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Bottle dynamo output voltage

Old 02-19-21, 08:24 AM
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Bottle dynamo output voltage

I知 working on an old bike with an Enwell bottle dynamo. The bike is a 67 and I expect the dynamo is of the same vintage. However I am not getting the lights to work. What voltage should I expect from something like this? I知 getting 1.5 volts AC. Continuity is good from dynamo to bulb so I wanted to confirm expected voltage before condemning the dynamo.
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Old 02-19-21, 04:10 PM
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I believe that the bulbs are rated at 6v, 2.4 watt headlamp if taillight used, taillight at 0.6 watts. But if no taillight, then 6v, 3 watt.

I know that I I did not answer your question, but I have no clue how much resistance you have in the circuit, if you have a higher wattage bulb then the voltage might not be very high. Look at your bulb(s) to see what they are rated at.

If you go fast down a hill you can blow out incandescent bulbs. I used to run zener diodes across it so that if voltage went above about 8 volts, the excess power would be drained off through the diodes.
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Old 02-19-21, 04:14 PM
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It really depends on the load. If it's a dead short, zero volts, if it's open circuit, 100 volts.
If it's the correct size light bulb then I would expect around 6v.
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Old 02-19-21, 05:05 PM
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Originally Posted by Chuck M View Post
....However I am not getting the lights to work. What voltage should I expect from something like this? I知 getting 1.5 volts AC. Continuity is good from dynamo to bulb so I wanted to confirm expected voltage before condemning the dynamo.
Some dynamos have been low power, such as the Sturmey-Archer dyno-hub. It was only rated at 1.5 watts, IIRC. I think it was still intended to be 6VAC when connected to the intended bulbs.
The output voltage is related to both the speed and the resistance of the load. If you are going 10mph or more, I'd expect to see over 6VAC if there is no load connected. If the wrong bulb is installed, that might be pulling the voltage down (as mentioned earlier).
Or you might just be having trouble with a heavy layer of oxide on the dynamo connections? Some (well, a lot) of the old dynamos relied on the bike frame as the return path for the current, and this can easily be a very high resistance connection. Of course, some also use a little spring clip that could have a lot of resistance too...

How much current do you get from the dynamo when it is running at 10mph or so??

Steve in Peoria
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Old 02-19-21, 07:49 PM
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Originally Posted by Tourist in MSN View Post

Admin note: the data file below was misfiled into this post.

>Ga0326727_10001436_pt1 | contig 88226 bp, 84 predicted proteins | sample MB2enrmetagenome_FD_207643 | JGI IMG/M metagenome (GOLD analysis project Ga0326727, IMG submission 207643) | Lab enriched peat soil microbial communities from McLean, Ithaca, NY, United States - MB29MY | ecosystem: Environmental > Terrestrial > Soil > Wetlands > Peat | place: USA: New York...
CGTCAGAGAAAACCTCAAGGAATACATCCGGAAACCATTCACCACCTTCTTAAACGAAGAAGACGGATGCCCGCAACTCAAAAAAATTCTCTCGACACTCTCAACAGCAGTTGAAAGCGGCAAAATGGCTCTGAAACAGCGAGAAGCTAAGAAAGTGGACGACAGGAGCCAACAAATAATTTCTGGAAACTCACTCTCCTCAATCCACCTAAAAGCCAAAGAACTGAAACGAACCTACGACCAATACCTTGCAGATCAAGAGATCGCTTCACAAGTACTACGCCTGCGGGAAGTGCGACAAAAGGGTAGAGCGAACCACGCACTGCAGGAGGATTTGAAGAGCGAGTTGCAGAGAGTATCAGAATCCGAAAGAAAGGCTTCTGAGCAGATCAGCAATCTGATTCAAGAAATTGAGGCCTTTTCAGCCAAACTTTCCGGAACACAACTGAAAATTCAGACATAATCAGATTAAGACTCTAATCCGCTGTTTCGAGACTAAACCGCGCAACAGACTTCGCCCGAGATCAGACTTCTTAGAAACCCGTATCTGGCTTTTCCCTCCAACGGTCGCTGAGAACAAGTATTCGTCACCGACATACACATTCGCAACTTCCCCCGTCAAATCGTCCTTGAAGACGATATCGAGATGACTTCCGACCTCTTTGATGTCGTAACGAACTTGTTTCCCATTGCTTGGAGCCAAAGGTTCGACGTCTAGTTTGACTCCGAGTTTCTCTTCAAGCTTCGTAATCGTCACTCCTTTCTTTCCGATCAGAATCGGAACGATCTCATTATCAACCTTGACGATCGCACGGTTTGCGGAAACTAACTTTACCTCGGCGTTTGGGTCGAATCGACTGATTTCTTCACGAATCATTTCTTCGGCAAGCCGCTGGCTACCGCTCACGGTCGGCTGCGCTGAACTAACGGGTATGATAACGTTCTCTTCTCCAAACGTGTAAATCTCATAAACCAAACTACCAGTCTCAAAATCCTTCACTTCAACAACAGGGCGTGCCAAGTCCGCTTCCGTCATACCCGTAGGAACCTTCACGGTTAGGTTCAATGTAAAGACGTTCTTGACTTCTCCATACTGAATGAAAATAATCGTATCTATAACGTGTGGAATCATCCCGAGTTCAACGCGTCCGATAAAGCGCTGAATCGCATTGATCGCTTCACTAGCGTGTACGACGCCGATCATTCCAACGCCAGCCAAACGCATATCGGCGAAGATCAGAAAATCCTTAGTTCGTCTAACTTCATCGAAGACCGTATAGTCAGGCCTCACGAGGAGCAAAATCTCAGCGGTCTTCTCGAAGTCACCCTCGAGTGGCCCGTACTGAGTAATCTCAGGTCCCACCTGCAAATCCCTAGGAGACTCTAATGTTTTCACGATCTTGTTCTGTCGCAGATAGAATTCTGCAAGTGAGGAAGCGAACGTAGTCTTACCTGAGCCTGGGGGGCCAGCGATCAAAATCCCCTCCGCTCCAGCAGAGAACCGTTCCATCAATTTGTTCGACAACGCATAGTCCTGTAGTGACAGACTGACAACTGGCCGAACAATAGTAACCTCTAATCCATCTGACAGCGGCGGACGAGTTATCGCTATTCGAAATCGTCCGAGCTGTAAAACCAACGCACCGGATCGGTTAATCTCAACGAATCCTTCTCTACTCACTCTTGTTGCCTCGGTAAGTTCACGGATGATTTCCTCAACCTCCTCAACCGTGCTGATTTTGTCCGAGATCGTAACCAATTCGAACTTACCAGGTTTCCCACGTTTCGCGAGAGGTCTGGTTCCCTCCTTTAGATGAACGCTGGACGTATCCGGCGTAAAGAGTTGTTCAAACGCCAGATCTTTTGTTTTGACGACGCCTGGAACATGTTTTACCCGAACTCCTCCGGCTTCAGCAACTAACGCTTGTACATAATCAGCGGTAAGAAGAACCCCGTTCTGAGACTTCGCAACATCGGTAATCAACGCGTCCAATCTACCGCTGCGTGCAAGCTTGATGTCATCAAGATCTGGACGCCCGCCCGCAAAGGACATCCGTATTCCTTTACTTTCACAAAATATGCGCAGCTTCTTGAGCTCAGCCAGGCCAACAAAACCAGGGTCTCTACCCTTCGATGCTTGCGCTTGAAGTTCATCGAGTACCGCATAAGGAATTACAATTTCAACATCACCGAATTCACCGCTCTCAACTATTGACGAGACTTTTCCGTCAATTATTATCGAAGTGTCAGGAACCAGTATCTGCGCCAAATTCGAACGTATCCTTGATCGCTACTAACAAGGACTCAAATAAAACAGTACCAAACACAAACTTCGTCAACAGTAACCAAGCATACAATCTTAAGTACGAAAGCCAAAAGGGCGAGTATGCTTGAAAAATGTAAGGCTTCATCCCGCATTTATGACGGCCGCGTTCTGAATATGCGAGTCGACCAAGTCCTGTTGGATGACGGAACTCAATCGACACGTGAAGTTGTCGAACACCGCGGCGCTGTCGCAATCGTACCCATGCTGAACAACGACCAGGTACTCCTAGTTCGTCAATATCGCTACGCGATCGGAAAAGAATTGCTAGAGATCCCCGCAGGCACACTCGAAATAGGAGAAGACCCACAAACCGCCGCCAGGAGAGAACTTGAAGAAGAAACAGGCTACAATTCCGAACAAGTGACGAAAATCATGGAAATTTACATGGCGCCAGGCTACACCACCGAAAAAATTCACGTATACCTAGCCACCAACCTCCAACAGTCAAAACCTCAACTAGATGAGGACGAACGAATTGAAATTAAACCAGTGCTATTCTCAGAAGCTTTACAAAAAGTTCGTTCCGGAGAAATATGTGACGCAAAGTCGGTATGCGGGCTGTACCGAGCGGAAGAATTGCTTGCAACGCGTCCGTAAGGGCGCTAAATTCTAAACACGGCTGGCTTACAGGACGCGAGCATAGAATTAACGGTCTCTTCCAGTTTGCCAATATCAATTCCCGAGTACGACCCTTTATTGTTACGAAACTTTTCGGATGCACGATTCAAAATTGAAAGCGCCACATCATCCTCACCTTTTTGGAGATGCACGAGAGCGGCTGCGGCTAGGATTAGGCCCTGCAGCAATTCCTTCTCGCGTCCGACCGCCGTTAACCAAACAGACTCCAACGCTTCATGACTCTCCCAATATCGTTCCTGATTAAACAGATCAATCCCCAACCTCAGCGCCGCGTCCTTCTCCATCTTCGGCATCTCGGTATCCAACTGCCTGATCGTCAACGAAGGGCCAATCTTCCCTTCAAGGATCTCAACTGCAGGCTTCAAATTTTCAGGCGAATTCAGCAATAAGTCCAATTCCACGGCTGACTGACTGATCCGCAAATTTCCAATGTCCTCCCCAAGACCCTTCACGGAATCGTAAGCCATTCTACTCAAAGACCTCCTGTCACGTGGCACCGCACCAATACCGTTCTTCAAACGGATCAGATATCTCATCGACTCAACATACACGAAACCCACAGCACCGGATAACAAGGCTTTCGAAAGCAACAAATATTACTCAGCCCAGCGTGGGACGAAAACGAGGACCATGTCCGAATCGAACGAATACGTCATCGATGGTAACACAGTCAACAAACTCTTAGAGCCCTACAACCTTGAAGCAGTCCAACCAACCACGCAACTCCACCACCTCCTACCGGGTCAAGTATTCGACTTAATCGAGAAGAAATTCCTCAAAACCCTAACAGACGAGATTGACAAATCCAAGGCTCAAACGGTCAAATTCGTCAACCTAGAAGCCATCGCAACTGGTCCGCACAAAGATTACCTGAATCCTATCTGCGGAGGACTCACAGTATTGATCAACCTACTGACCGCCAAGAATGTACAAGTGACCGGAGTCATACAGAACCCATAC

If you go fast down a hill you can blow out incandescent bulbs. I used to run zener diodes across it so that if voltage went above about 8 volts, the excess power would be drained off through the diodes.
Thank you. Downhill will I think be the only time this bike will go fast. It is an old Schwinn that weighs a ton.

Originally Posted by unterhausen View Post
It really depends on the load. If it's a dead short, zero volts, if it's open circuit, 100 volts.
If it's the correct size light bulb then I would expect around 6v.
Open circuit is how I was getting the 1.5 volts. Seems like this may be a dead dynamo.

Originally Posted by steelbikeguy View Post
If you are going 10mph or more, I'd expect to see over 6VAC if there is no load connected.
How much current do you get from the dynamo when it is running at 10mph or so??

Steve in Peoria
I haven't measured current. When the lights didn't work I just went to voltage checks and confirming that I had good continuity from the output terminal to the contact at the end of the lamp as well as ground continuity from the dynamo to the case of the headlight. My open circuit voltage test producing 1.5 vac was done by spinning it up to an estimated RPM of what I would expect at the tire with a cordless drill. I didn't want to spin it at high RPM with the drill because I didn't want to tax the bearings or sleeves with whatever 54 year old lubrication that may be left.

Thanks all for all the ideas. I had one of these on a bike when I was a kid, but not since. I just always assumed these were DC generators and didn't realize they were AC.
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Old 02-19-21, 08:14 PM
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They didn't have "brushless" BITD

Not that I know anything about bottle dynamos, but at this point, if it's dead already, then there is no downside.

Sounds like the internal brushes may be corroded. Age has a way of doing that. The good news is that contact cleaner can be sprayed in & the wheel spun to simulate in service use to clean the contacts.

Failing that the dynamo may be disassembled & a burnishing tool can be used to mechanically scrub the corrosion off.

If the brushes are worn to nothingness, Ace Hardware has a variety of electric motor brushes in stock in the assorted fastener aisle.

Could be a bad diode or capacitor if it has such a thing. A few minutes with a soldering iron isn't really a chore if you are so inclined.
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My lights are obscenly bright because drivers are dim.

I shouldn't have to "make myself more visible;" Drivers should just stop running people over.
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Old 02-19-21, 08:25 PM